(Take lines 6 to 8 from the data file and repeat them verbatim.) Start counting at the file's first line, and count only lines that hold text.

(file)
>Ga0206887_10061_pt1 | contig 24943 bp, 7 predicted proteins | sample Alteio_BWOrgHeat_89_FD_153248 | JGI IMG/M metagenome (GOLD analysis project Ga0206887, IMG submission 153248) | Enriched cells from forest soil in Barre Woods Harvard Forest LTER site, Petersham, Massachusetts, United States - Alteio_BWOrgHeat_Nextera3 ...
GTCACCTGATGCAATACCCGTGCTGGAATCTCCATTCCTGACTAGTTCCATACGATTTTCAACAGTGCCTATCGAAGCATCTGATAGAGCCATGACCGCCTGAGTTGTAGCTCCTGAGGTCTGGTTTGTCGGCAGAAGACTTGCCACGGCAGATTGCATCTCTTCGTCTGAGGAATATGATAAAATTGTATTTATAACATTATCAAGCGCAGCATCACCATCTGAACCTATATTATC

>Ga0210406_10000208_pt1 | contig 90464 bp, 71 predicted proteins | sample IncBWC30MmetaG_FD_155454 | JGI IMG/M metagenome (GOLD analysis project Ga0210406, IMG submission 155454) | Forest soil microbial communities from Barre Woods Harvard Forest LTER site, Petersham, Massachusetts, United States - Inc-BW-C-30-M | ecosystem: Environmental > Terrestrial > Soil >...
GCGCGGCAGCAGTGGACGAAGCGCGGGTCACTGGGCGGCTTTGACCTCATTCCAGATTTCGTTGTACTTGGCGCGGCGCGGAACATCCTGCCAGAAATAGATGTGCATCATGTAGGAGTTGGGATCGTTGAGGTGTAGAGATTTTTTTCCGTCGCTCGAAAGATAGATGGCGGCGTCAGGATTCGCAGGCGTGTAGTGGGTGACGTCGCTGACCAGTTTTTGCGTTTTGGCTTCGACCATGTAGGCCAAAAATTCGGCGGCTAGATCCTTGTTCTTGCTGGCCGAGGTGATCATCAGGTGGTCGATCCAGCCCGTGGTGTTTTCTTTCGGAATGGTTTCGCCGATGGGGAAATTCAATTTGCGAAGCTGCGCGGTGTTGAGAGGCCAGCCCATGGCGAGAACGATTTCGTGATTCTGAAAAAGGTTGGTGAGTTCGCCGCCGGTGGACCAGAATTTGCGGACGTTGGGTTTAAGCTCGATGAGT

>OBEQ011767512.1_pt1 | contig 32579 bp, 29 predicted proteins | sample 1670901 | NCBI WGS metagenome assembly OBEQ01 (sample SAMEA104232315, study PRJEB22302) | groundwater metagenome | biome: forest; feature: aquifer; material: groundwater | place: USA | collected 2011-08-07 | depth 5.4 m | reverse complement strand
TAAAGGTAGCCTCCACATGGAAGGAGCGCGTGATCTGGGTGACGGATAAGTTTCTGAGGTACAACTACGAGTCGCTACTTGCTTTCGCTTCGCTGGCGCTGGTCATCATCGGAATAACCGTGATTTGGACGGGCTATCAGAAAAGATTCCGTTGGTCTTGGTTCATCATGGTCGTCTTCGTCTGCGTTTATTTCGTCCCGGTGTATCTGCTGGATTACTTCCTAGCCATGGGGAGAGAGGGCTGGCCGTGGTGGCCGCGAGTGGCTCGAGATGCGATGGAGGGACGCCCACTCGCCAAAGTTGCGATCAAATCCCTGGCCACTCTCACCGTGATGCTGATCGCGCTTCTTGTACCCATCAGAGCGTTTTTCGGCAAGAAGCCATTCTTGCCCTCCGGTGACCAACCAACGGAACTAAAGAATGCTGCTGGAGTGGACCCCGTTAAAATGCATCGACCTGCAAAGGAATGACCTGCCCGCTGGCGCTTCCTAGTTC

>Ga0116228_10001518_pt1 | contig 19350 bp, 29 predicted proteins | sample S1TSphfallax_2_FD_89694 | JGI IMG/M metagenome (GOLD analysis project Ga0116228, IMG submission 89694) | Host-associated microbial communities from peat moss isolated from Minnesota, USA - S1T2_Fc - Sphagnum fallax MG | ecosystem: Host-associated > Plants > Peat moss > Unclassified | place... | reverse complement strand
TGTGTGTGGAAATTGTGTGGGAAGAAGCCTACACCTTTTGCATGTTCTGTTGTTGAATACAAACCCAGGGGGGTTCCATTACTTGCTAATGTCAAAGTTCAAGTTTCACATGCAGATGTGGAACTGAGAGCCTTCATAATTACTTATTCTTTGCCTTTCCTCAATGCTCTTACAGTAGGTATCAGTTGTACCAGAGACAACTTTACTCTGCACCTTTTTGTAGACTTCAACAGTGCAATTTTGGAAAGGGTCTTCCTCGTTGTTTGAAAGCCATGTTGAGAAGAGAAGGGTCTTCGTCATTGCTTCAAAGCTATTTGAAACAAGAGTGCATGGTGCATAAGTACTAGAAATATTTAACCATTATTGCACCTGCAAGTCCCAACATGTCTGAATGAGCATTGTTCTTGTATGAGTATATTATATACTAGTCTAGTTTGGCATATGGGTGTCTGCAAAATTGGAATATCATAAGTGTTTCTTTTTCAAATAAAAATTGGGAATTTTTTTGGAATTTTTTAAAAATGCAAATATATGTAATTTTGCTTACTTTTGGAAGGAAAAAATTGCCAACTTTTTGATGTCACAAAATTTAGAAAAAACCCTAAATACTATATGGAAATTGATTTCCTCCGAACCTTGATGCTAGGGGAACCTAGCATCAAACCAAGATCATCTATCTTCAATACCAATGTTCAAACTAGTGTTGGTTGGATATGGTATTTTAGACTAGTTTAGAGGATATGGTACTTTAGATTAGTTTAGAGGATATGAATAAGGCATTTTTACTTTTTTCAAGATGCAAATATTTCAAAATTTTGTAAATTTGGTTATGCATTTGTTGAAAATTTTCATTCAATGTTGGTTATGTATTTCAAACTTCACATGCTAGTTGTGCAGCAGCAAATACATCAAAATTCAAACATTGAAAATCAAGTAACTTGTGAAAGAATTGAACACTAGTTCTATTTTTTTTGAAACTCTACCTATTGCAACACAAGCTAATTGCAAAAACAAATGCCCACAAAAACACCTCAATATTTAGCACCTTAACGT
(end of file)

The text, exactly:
TAAAGGTAGCCTCCACATGGAAGGAGCGCGTGATCTGGGTGACGGATAAGTTTCTGAGGTACAACTACGAGTCGCTACTTGCTTTCGCTTCGCTGGCGCTGGTCATCATCGGAATAACCGTGATTTGGACGGGCTATCAGAAAAGATTCCGTTGGTCTTGGTTCATCATGGTCGTCTTCGTCTGCGTTTATTTCGTCCCGGTGTATCTGCTGGATTACTTCCTAGCCATGGGGAGAGAGGGCTGGCCGTGGTGGCCGCGAGTGGCTCGAGATGCGATGGAGGGACGCCCACTCGCCAAAGTTGCGATCAAATCCCTGGCCACTCTCACCGTGATGCTGATCGCGCTTCTTGTACCCATCAGAGCGTTTTTCGGCAAGAAGCCATTCTTGCCCTCCGGTGACCAACCAACGGAACTAAAGAATGCTGCTGGAGTGGACCCCGTTAAAATGCATCGACCTGCAAAGGAATGACCTGCCCGCTGGCGCTTCCTAGTTC

>Ga0116228_10001518_pt1 | contig 19350 bp, 29 predicted proteins | sample S1TSphfallax_2_FD_89694 | JGI IMG/M metagenome (GOLD analysis project Ga0116228, IMG submission 89694) | Host-associated microbial communities from peat moss isolated from Minnesota, USA - S1T2_Fc - Sphagnum fallax MG | ecosystem: Host-associated > Plants > Peat moss > Unclassified | place... | reverse complement strand
TGTGTGTGGAAATTGTGTGGGAAGAAGCCTACACCTTTTGCATGTTCTGTTGTTGAATACAAACCCAGGGGGGTTCCATTACTTGCTAATGTCAAAGTTCAAGTTTCACATGCAGATGTGGAACTGAGAGCCTTCATAATTACTTATTCTTTGCCTTTCCTCAATGCTCTTACAGTAGGTATCAGTTGTACCAGAGACAACTTTACTCTGCACCTTTTTGTAGACTTCAACAGTGCAATTTTGGAAAGGGTCTTCCTCGTTGTTTGAAAGCCATGTTGAGAAGAGAAGGGTCTTCGTCATTGCTTCAAAGCTATTTGAAACAAGAGTGCATGGTGCATAAGTACTAGAAATATTTAACCATTATTGCACCTGCAAGTCCCAACATGTCTGAATGAGCATTGTTCTTGTATGAGTATATTATATACTAGTCTAGTTTGGCATATGGGTGTCTGCAAAATTGGAATATCATAAGTGTTTCTTTTTCAAATAAAAATTGGGAATTTTTTTGGAATTTTTTAAAAATGCAAATATATGTAATTTTGCTTACTTTTGGAAGGAAAAAATTGCCAACTTTTTGATGTCACAAAATTTAGAAAAAACCCTAAATACTATATGGAAATTGATTTCCTCCGAACCTTGATGCTAGGGGAACCTAGCATCAAACCAAGATCATCTATCTTCAATACCAATGTTCAAACTAGTGTTGGTTGGATATGGTATTTTAGACTAGTTTAGAGGATATGGTACTTTAGATTAGTTTAGAGGATATGAATAAGGCATTTTTACTTTTTTCAAGATGCAAATATTTCAAAATTTTGTAAATTTGGTTATGCATTTGTTGAAAATTTTCATTCAATGTTGGTTATGTATTTCAAACTTCACATGCTAGTTGTGCAGCAGCAAATACATCAAAATTCAAACATTGAAAATCAAGTAACTTGTGAAAGAATTGAACACTAGTTCTATTTTTTTTGAAACTCTACCTATTGCAACACAAGCTAATTGCAAAAACAAATGCCCACAAAAACACCTCAATATTTAGCACCTTAACGT